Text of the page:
The student who duped the Ivy League
Having been expelled from Yale University last summer for forging his transfer application, Akash Maharaj plead guilty to larceny two weeks ago. Maharaj now owes Yale $31,750 for financial aid and must complete 250 hours of community service.
When applying for transfer from Columbia to Yale in 2006, Akash managed to impress Yale admissions with a transcript “boasting 18 rigorous courses with perfect A’s in each – and a glowing recommendation from a Slavic languages professor,” reported the Yale Daily News. The administration never noticed that anything was amiss until a year later when Maharaj’s ex-boyfriend reported to Dean Rosalinda Garcia that Maharaj had lied about his identity and age. Investigating this claim led the school to discovering all the other discrepancies.
Although Maharaj claimed he had attended Columbia from fall 2003 until spring 2005, took a medical leave in fall 2005 and spent the spring 2006 semester performing volunteer relief work in Sri Lanka, Columbia’s records show that he attended from fall 2004 to spring 2006. The courses and grades on the transcript submitted with his application also did not match. Yale’s investigation also discovered that his letter of recommendation was neither written nor provided by professor Valentina Izmirilieva as Maharaj had claimed.
Kicked out of Yale in 2007, Maharaj this September took a plea offer in court. He now faces five years of probation during which he must pay Yale over $31,000 for the financial aid he stole or serve three years in jail.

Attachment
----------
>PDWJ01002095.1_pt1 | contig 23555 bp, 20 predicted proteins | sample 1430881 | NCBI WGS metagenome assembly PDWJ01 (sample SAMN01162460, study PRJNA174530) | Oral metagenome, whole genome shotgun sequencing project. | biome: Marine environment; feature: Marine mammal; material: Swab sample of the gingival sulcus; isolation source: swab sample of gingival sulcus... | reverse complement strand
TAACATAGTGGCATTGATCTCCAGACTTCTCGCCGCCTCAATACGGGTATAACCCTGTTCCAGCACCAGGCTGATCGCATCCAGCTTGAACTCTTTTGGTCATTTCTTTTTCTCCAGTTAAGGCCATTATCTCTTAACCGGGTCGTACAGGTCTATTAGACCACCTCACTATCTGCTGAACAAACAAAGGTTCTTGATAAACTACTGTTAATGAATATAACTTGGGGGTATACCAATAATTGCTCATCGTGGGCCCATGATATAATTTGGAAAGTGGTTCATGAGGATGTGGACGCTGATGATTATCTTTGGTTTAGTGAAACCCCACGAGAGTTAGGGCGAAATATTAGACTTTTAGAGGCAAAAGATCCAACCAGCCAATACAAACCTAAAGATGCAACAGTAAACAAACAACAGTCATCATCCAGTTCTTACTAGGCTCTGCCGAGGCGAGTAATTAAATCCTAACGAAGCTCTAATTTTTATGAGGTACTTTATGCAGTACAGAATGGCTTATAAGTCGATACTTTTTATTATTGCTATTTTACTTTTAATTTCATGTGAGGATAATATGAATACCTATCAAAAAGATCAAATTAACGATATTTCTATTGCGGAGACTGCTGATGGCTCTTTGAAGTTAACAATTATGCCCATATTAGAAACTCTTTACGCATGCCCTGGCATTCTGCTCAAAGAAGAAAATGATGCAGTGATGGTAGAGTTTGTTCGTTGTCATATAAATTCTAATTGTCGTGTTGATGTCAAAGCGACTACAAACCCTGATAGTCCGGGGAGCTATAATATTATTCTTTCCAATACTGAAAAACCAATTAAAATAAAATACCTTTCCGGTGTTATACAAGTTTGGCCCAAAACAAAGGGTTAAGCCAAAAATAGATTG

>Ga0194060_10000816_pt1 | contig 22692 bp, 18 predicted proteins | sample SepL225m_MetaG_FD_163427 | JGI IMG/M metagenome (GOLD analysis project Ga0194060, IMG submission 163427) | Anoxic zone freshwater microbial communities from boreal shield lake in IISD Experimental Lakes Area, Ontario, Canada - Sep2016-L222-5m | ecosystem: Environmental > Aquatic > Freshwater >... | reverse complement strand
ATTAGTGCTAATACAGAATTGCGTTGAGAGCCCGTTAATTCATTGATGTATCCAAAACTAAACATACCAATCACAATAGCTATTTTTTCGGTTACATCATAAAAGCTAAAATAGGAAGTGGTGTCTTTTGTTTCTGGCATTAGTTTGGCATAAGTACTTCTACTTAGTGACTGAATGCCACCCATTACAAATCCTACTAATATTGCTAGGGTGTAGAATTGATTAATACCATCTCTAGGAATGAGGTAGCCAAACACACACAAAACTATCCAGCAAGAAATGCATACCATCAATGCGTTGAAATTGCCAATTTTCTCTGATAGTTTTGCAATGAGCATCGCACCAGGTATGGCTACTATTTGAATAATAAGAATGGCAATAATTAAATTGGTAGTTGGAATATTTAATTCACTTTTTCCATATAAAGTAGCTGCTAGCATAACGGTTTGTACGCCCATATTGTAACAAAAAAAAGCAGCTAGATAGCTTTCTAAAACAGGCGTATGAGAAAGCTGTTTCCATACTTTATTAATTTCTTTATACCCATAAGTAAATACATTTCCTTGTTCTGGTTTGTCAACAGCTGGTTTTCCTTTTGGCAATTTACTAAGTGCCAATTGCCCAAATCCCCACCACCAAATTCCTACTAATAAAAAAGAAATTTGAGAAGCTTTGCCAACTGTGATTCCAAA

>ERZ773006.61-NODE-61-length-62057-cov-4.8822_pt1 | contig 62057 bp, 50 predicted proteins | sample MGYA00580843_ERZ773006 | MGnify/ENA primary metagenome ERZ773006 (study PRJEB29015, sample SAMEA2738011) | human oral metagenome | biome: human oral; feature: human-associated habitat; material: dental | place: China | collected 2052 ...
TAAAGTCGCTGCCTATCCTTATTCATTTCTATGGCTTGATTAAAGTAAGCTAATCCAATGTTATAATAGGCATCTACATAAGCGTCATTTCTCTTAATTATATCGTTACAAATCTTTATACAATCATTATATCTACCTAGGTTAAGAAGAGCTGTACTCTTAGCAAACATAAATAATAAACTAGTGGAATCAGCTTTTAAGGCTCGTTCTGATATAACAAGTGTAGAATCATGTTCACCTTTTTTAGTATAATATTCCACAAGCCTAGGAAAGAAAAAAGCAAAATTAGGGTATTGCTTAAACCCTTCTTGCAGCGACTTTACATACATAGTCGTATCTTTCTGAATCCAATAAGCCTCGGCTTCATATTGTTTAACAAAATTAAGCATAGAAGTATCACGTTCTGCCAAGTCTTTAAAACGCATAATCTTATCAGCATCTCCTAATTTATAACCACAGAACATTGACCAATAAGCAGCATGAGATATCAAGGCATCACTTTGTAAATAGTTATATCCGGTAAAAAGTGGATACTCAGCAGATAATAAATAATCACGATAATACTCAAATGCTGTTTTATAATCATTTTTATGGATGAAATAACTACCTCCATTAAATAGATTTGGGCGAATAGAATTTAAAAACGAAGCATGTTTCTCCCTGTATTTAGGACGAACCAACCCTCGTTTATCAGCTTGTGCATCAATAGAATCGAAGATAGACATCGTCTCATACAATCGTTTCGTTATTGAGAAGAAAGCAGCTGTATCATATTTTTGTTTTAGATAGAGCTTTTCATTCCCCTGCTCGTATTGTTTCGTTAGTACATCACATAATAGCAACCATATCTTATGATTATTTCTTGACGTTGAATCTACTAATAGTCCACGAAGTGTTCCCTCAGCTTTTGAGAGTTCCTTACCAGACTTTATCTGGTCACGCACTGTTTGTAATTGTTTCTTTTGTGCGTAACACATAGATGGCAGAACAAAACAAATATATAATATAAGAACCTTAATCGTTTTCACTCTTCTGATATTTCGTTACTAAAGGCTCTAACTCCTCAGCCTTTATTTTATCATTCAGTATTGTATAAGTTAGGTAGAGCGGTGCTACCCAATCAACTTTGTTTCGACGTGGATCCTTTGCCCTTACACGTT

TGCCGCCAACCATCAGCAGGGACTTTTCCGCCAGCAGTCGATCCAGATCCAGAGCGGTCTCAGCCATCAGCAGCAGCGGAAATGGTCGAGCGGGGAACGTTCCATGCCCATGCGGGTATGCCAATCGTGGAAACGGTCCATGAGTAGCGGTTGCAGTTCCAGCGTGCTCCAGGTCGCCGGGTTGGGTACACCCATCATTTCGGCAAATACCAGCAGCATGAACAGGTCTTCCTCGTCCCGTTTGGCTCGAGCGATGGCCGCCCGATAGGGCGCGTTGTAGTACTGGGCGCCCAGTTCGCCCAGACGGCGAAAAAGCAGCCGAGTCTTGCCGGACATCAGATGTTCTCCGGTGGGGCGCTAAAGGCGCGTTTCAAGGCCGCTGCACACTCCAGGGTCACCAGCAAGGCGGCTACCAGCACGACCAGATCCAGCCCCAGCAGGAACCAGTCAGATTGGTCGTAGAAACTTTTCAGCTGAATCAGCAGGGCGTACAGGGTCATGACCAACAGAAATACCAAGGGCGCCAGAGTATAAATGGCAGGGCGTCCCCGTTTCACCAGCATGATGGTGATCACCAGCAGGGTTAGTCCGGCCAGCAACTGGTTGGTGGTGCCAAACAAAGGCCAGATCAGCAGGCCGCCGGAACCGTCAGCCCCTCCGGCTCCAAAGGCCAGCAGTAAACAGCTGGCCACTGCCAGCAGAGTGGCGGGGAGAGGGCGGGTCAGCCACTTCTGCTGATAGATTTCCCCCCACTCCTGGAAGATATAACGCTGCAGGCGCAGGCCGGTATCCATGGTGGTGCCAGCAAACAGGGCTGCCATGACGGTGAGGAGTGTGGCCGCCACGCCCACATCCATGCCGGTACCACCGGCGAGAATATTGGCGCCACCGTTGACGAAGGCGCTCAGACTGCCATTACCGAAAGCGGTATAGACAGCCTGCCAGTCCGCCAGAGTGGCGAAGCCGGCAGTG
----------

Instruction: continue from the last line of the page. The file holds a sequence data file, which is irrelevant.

Yale Daily News
Board bars illegal immigrants from junior colleges
Alabama’s Board of Education passed a new policy last Thursday that denies illegal immigrants admission to the state’s two-year colleges. The vote was passed 4-0 with one abstention and four board members absent.
Starting next spring, Alabama’s community college applicants must present some form of American identification, with international students providing a U.S. visa, school transcript and “proof of adequate financial support.”
Raul Gonzalez, director of legislative affairs for the National Council of La Raza advocacy group, called Alabama’s actions “troubling.” Recognizing that the same documents are needed for employment, Gonzalez said that “officials should be realistic – the bottom line is people will find jobs.”
Whether or not the board’s legislation will have any real effect on the people of Alabama remains to be seen, but board Chancellor Bradley Byrne seems optimistic. “For 90 percent or more of our students, all that’s going to mean is they give them their driver’s license,” he said.
Compiled by Tom Casserly, Contributing Writer.